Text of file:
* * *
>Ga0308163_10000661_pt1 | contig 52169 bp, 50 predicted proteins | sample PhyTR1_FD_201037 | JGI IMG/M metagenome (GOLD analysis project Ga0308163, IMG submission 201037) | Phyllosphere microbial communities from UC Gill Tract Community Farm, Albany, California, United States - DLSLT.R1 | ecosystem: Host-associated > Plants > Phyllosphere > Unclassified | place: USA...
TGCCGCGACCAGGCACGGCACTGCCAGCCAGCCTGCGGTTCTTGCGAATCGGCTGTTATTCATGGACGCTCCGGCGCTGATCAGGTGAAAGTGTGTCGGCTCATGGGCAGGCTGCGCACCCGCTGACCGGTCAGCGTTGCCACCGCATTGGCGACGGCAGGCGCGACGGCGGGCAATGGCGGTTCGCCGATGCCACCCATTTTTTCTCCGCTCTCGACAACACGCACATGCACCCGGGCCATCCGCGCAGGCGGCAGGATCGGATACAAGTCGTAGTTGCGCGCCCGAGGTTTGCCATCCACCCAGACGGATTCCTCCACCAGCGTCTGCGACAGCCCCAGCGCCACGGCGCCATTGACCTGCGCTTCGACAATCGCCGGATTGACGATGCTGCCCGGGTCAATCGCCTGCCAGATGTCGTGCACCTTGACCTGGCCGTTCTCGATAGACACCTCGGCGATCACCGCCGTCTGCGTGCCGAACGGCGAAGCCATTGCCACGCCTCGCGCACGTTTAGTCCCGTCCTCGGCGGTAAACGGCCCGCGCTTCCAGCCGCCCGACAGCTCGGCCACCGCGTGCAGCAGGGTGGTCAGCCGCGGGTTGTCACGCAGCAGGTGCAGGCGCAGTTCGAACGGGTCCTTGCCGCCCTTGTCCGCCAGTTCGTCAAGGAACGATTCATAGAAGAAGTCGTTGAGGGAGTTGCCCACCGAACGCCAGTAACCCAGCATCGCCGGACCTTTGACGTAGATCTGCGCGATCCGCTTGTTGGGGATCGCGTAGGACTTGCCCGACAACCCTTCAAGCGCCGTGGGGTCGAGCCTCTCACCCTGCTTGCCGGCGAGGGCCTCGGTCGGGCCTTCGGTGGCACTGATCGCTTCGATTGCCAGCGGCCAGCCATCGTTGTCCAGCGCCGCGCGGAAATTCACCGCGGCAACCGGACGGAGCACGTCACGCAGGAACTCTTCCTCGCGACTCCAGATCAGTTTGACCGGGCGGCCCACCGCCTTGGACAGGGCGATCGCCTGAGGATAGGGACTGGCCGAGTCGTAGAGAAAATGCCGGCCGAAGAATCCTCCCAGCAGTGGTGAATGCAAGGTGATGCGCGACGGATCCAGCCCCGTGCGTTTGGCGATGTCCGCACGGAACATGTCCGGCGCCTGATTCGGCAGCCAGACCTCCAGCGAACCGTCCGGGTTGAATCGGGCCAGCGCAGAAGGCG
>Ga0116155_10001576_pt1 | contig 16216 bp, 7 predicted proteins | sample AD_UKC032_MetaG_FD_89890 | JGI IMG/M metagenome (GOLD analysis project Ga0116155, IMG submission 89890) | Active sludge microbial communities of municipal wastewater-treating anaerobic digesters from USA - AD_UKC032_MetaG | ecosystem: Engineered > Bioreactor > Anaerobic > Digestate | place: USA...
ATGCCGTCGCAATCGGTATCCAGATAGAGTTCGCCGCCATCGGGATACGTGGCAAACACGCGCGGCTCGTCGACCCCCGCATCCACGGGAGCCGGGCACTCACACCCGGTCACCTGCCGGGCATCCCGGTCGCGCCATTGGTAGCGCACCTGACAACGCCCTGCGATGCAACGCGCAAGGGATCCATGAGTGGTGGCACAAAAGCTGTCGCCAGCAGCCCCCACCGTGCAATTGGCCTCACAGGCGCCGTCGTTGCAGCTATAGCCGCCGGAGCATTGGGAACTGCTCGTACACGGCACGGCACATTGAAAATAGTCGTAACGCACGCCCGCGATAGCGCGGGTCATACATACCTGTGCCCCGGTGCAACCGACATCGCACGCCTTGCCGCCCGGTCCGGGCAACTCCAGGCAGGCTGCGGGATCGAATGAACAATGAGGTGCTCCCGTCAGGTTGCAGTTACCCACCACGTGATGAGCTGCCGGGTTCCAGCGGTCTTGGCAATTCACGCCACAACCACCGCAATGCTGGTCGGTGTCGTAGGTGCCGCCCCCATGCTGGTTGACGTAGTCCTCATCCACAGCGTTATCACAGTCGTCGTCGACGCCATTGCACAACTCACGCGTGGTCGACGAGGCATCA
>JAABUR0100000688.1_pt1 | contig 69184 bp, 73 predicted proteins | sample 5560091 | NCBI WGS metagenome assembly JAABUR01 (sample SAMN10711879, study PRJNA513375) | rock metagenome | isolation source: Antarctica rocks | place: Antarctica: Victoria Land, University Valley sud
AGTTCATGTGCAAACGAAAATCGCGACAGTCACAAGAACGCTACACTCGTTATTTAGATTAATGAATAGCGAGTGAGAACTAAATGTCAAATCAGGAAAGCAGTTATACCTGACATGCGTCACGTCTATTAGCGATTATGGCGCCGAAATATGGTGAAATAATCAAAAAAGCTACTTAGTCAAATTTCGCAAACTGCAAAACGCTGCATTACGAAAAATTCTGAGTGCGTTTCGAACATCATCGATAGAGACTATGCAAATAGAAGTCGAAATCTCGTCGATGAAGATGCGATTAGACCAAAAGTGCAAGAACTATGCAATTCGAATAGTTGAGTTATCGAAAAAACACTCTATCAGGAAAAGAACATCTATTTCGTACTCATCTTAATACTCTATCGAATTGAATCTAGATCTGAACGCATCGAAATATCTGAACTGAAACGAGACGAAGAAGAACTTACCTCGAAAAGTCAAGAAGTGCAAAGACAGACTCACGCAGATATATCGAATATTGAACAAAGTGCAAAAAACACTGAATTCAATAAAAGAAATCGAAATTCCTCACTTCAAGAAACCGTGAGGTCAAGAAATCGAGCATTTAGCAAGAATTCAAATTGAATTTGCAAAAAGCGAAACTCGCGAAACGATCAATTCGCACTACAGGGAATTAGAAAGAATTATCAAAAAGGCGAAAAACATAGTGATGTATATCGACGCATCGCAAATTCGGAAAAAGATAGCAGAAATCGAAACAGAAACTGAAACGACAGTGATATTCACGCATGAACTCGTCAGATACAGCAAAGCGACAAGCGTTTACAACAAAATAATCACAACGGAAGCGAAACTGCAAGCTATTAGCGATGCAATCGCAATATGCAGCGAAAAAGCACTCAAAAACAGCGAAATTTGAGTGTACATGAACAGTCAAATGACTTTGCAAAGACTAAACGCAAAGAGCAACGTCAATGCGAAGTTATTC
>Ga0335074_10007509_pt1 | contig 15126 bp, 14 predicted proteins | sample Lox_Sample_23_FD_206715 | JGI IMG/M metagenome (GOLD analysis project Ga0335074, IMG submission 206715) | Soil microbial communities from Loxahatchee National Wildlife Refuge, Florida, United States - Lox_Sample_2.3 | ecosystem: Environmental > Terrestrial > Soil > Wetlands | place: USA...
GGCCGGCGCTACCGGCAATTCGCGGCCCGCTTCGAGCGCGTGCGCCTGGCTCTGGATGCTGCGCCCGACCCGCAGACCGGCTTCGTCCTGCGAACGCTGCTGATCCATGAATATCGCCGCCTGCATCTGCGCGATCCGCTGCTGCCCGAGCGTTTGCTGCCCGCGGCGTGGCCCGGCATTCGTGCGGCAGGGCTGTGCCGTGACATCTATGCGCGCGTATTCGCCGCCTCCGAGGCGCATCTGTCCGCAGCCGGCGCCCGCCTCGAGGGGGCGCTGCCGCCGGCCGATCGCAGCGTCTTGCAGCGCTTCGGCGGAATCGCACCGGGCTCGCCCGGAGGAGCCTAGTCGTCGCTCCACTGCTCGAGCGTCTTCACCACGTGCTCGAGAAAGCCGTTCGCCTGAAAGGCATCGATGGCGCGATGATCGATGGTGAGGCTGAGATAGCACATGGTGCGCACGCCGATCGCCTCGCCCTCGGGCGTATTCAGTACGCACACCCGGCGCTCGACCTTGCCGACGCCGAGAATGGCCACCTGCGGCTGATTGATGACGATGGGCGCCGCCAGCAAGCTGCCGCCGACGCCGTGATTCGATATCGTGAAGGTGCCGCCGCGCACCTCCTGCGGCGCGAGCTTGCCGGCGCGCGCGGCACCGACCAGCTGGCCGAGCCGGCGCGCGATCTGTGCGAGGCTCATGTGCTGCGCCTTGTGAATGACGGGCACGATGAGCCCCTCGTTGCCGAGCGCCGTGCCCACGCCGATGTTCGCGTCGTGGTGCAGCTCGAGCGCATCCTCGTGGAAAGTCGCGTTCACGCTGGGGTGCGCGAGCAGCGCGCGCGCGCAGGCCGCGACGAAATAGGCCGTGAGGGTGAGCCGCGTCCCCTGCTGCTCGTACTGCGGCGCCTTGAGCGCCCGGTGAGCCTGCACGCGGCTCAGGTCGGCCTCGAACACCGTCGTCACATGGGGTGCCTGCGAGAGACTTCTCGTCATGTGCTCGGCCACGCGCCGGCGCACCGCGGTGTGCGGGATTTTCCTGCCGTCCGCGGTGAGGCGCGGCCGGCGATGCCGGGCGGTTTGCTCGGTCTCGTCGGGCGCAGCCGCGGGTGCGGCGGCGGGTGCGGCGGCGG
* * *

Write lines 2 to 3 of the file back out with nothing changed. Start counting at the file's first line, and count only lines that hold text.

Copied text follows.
TGCCGCGACCAGGCACGGCACTGCCAGCCAGCCTGCGGTTCTTGCGAATCGGCTGTTATTCATGGACGCTCCGGCGCTGATCAGGTGAAAGTGTGTCGGCTCATGGGCAGGCTGCGCACCCGCTGACCGGTCAGCGTTGCCACCGCATTGGCGACGGCAGGCGCGACGGCGGGCAATGGCGGTTCGCCGATGCCACCCATTTTTTCTCCGCTCTCGACAACACGCACATGCACCCGGGCCATCCGCGCAGGCGGCAGGATCGGATACAAGTCGTAGTTGCGCGCCCGAGGTTTGCCATCCACCCAGACGGATTCCTCCACCAGCGTCTGCGACAGCCCCAGCGCCACGGCGCCATTGACCTGCGCTTCGACAATCGCCGGATTGACGATGCTGCCCGGGTCAATCGCCTGCCAGATGTCGTGCACCTTGACCTGGCCGTTCTCGATAGACACCTCGGCGATCACCGCCGTCTGCGTGCCGAACGGCGAAGCCATTGCCACGCCTCGCGCACGTTTAGTCCCGTCCTCGGCGGTAAACGGCCCGCGCTTCCAGCCGCCCGACAGCTCGGCCACCGCGTGCAGCAGGGTGGTCAGCCGCGGGTTGTCACGCAGCAGGTGCAGGCGCAGTTCGAACGGGTCCTTGCCGCCCTTGTCCGCCAGTTCGTCAAGGAACGATTCATAGAAGAAGTCGTTGAGGGAGTTGCCCACCGAACGCCAGTAACCCAGCATCGCCGGACCTTTGACGTAGATCTGCGCGATCCGCTTGTTGGGGATCGCGTAGGACTTGCCCGACAACCCTTCAAGCGCCGTGGGGTCGAGCCTCTCACCCTGCTTGCCGGCGAGGGCCTCGGTCGGGCCTTCGGTGGCACTGATCGCTTCGATTGCCAGCGGCCAGCCATCGTTGTCCAGCGCCGCGCGGAAATTCACCGCGGCAACCGGACGGAGCACGTCACGCAGGAACTCTTCCTCGCGACTCCAGATCAGTTTGACCGGGCGGCCCACCGCCTTGGACAGGGCGATCGCCTGAGGATAGGGACTGGCCGAGTCGTAGAGAAAATGCCGGCCGAAGAATCCTCCCAGCAGTGGTGAATGCAAGGTGATGCGCGACGGATCCAGCCCCGTGCGTTTGGCGATGTCCGCACGGAACATGTCCGGCGCCTGATTCGGCAGCCAGACCTCCAGCGAACCGTCCGGGTTGAATCGGGCCAGCGCAGAAGGCG
>Ga0116155_10001576_pt1 | contig 16216 bp, 7 predicted proteins | sample AD_UKC032_MetaG_FD_89890 | JGI IMG/M metagenome (GOLD analysis project Ga0116155, IMG submission 89890) | Active sludge microbial communities of municipal wastewater-treating anaerobic digesters from USA - AD_UKC032_MetaG | ecosystem: Engineered > Bioreactor > Anaerobic > Digestate | place: USA...